Goat's cheese custard and asparagus

Not yet rated

This goat's cheese custard recipe by James Sommerin is a delight on the plate and the palate. Unpasteurised Ragstone goat's milk cheese is made near Hay-on-Wye. If you can't get hold of it, any robust, flavourful goat's cheese will work.

First published in 2015




Goat's cheese custard

  • 100g of Ragstone goat's cheese, or vegetarian goat's cheese
  • 4 garlic cloves
  • 500ml of whipping cream
  • 8 eggs

Sage foam

  • 50g of sage, fresh
  • 100ml of milk
  • 50ml of whipping cream
  • 20g of butter


To plate


  • Stick blender
  • Ramekins
  • Bamboo steamer


Toast the hazelnuts in a pan until they are fragrant and light brown. Blend to crumbs and set aside
To make the sage foam, boil the milk, cream and butter in a saucepan. Add the sage, remove from the heat and leave to infuse for 1 hour
  • 100ml of milk
  • 50ml of whipping cream
  • 20g of butter
  • 50g of sage, fresh
Using a hand-held blender, blend the sage into the liquid until aerated. Pass through a fine sieve and keep ready to serve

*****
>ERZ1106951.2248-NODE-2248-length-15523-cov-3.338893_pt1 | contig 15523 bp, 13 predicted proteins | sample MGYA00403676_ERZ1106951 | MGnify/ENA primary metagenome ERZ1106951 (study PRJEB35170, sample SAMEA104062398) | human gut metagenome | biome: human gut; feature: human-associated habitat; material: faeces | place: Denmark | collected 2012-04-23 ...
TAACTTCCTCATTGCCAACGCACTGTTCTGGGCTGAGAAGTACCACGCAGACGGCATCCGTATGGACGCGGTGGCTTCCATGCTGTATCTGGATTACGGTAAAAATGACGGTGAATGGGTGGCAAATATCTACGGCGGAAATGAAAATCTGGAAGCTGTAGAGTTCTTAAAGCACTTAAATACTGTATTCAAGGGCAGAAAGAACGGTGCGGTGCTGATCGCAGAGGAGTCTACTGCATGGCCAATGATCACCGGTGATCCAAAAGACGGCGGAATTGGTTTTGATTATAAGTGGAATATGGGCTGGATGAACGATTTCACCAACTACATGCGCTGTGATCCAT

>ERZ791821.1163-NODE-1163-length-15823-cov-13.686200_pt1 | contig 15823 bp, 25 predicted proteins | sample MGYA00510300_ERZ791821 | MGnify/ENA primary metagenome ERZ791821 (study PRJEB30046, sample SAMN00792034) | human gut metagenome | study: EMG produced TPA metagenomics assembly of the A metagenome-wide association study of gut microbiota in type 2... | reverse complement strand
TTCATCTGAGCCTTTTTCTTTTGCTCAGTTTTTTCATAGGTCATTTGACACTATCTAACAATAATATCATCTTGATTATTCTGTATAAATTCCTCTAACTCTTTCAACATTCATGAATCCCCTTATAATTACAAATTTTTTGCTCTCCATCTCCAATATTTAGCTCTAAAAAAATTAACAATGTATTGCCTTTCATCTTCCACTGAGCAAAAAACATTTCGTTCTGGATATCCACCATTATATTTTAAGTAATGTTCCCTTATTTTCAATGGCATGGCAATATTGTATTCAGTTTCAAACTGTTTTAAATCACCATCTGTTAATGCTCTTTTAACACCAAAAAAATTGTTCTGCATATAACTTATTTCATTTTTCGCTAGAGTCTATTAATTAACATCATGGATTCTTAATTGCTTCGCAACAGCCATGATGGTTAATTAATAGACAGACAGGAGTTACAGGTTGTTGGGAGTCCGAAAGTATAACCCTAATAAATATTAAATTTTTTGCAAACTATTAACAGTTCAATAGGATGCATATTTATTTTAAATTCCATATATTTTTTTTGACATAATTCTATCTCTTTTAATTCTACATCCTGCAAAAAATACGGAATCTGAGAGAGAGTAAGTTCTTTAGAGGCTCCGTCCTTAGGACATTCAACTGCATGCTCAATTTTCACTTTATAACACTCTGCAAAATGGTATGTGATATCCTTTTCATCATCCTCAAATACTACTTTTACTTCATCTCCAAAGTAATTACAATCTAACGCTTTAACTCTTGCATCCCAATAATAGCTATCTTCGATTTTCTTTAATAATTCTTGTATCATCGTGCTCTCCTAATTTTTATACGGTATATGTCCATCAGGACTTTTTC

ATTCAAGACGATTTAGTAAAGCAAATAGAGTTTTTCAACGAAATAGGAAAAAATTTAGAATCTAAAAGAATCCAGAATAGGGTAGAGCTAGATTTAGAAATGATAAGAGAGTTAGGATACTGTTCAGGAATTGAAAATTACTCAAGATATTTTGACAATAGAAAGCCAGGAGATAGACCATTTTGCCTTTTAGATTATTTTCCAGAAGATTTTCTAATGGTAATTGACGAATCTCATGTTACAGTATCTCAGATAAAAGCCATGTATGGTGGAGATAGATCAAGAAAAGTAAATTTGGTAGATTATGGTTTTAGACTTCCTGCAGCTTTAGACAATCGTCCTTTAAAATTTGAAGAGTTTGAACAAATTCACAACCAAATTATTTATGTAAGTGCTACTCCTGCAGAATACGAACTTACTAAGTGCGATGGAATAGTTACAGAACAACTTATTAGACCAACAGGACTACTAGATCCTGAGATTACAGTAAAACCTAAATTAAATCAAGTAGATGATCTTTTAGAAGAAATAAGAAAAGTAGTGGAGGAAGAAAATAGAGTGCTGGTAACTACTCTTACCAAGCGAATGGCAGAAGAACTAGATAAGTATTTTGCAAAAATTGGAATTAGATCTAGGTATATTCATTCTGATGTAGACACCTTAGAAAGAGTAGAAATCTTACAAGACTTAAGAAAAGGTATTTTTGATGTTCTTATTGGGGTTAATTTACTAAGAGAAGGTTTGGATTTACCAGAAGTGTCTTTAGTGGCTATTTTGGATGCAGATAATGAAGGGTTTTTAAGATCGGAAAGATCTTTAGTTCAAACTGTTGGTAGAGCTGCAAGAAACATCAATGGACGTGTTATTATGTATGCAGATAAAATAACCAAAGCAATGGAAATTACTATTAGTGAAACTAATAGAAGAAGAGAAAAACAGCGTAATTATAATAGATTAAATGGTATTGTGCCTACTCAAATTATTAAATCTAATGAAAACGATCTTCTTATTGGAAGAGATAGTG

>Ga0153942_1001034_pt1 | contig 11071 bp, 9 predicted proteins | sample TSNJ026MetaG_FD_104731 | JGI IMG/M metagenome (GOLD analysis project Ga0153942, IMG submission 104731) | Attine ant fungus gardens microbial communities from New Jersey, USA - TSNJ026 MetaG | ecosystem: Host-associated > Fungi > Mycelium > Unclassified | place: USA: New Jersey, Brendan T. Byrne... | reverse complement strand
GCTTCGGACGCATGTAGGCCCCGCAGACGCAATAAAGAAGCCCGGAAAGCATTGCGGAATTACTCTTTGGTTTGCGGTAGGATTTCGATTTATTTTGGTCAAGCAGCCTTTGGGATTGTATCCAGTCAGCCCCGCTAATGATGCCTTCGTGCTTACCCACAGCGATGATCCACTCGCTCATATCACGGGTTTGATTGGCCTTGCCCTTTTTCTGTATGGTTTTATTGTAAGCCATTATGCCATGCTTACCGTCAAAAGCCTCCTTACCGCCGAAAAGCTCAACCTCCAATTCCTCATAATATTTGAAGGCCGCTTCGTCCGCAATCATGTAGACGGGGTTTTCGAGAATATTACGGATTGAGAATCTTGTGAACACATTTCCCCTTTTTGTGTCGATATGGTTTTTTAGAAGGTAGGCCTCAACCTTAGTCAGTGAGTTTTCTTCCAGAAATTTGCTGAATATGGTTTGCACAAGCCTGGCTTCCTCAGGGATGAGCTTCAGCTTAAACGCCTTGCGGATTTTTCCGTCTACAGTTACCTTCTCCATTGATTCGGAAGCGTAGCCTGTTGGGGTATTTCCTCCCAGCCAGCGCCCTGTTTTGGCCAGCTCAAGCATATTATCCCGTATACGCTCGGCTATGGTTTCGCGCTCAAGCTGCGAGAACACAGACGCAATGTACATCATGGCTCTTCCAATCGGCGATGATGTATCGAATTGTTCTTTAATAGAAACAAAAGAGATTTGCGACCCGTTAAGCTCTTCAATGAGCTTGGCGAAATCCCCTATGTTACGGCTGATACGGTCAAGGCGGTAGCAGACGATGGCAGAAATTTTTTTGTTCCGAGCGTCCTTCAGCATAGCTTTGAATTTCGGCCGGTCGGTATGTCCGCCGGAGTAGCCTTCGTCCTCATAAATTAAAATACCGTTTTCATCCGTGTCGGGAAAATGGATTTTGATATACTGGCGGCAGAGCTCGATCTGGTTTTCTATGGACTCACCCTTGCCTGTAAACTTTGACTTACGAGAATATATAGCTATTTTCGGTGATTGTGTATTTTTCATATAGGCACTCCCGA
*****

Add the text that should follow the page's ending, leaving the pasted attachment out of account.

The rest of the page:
To make the custard, boil a few cups of water. Separate and peel the garlic cloves and blanch in boiling water for 1 minute, 3 times, refreshing with cold water after each blanching
Bring the cream to the boil and add the goat's cheese and garlic. Remove from the heat, pour everything into a blender and pulse
  • 500ml of whipping cream
  • 100g of Ragstone goat's cheese, or vegetarian goat's cheese
Separate 6 of the eggs. As the blender is going, add 6 egg yolks and the 2 whole eggs. Blend for 5 minutes and pass through a fine sieve
In 2-inch ramekins placed in a bamboo steamer, steam the custards at 86°C for 12-14 minutes until the custard is set (when you shake it, there should be a slight wobble in the centre). Once cooked, place in the fridge to rest
Place the water, butter and a pinch of salt together in a pan, bring to the boil and add the white asparagus. Three minutes later, add the green asparagus and morels, and simmer gently until tender. Drain, and then keep at room temperature until needed
To serve, turn the cold custards out from the ramekins, arranging each on a plate with a scattering of hazelnuts. Place some asparagus over them with a handful of mixed leaves
Re-whisk the foam just before serving, and then place a spoonful on top. Slice the morels and use as a garnish

Noted for his innovative, flavourful food, James Sommerin has won multiple Michelin stars throughout his career, most recently at his lauded Penarth restaurant, Home.

Get in touch

Please sign in or register to send a comment to Great British Chefs.

You may also like

Load more